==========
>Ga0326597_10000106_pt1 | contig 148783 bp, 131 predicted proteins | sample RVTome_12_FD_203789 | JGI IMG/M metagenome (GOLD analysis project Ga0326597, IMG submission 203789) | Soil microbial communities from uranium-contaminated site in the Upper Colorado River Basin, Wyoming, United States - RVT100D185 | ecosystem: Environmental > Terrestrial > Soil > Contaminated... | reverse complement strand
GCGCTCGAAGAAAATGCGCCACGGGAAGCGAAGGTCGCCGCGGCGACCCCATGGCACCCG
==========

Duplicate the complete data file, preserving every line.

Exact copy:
>Ga0326597_10000106_pt1 | contig 148783 bp, 131 predicted proteins | sample RVTome_12_FD_203789 | JGI IMG/M metagenome (GOLD analysis project Ga0326597, IMG submission 203789) | Soil microbial communities from uranium-contaminated site in the Upper Colorado River Basin, Wyoming, United States - RVT100D185 | ecosystem: Environmental > Terrestrial > Soil > Contaminated... | reverse complement strand
GCGCTCGAAGAAAATGCGCCACGGGAAGCGAAGGTCGCCGCGGCGACCCCATGGCACCCG